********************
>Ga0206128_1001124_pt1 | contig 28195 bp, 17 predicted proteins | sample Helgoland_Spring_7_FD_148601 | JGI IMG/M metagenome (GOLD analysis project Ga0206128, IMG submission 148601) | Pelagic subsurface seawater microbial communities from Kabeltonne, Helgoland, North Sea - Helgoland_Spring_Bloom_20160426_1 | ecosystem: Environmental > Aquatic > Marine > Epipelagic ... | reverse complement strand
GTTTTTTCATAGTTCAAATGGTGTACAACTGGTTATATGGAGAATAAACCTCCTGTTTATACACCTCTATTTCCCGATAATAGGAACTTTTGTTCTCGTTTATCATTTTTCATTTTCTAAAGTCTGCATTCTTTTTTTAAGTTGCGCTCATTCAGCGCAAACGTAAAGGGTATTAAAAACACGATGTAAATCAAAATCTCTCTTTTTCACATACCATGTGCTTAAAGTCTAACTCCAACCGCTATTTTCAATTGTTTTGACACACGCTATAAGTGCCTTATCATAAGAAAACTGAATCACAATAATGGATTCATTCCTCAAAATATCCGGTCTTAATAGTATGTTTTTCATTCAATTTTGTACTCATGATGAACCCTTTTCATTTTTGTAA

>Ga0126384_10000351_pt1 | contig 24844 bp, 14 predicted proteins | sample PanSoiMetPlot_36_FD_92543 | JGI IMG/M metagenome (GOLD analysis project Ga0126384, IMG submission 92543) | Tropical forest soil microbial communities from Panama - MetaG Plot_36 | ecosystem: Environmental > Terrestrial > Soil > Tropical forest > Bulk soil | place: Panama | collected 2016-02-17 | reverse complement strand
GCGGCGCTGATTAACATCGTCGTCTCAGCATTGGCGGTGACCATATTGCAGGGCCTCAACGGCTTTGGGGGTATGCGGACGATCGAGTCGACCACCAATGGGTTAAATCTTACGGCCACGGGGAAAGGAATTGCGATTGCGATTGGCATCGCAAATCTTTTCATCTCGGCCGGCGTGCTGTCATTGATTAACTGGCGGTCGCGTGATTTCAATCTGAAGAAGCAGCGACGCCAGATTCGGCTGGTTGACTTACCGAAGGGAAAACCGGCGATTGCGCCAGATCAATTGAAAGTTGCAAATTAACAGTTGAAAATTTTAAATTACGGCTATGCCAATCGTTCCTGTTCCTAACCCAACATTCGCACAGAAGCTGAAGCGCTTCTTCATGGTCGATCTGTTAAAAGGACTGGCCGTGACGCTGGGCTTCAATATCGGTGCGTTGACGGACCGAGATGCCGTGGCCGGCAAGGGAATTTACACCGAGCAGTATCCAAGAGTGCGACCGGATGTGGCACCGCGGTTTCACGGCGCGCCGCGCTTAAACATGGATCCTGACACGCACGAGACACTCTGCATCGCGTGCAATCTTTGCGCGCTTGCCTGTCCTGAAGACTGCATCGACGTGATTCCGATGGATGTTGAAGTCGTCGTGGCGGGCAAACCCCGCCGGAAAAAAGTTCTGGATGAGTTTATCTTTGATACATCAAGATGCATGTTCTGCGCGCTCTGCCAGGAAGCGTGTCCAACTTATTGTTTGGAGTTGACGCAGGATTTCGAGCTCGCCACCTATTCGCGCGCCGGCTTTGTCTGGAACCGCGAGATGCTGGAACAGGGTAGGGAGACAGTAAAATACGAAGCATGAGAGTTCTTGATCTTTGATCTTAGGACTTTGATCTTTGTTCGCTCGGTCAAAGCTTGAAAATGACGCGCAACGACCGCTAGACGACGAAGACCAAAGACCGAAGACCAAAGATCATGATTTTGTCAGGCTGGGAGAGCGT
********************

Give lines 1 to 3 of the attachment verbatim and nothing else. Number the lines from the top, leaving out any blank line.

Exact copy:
>Ga0206128_1001124_pt1 | contig 28195 bp, 17 predicted proteins | sample Helgoland_Spring_7_FD_148601 | JGI IMG/M metagenome (GOLD analysis project Ga0206128, IMG submission 148601) | Pelagic subsurface seawater microbial communities from Kabeltonne, Helgoland, North Sea - Helgoland_Spring_Bloom_20160426_1 | ecosystem: Environmental > Aquatic > Marine > Epipelagic ... | reverse complement strand
GTTTTTTCATAGTTCAAATGGTGTACAACTGGTTATATGGAGAATAAACCTCCTGTTTATACACCTCTATTTCCCGATAATAGGAACTTTTGTTCTCGTTTATCATTTTTCATTTTCTAAAGTCTGCATTCTTTTTTTAAGTTGCGCTCATTCAGCGCAAACGTAAAGGGTATTAAAAACACGATGTAAATCAAAATCTCTCTTTTTCACATACCATGTGCTTAAAGTCTAACTCCAACCGCTATTTTCAATTGTTTTGACACACGCTATAAGTGCCTTATCATAAGAAAACTGAATCACAATAATGGATTCATTCCTCAAAATATCCGGTCTTAATAGTATGTTTTTCATTCAATTTTGTACTCATGATGAACCCTTTTCATTTTTGTAA

>Ga0126384_10000351_pt1 | contig 24844 bp, 14 predicted proteins | sample PanSoiMetPlot_36_FD_92543 | JGI IMG/M metagenome (GOLD analysis project Ga0126384, IMG submission 92543) | Tropical forest soil microbial communities from Panama - MetaG Plot_36 | ecosystem: Environmental > Terrestrial > Soil > Tropical forest > Bulk soil | place: Panama | collected 2016-02-17 | reverse complement strand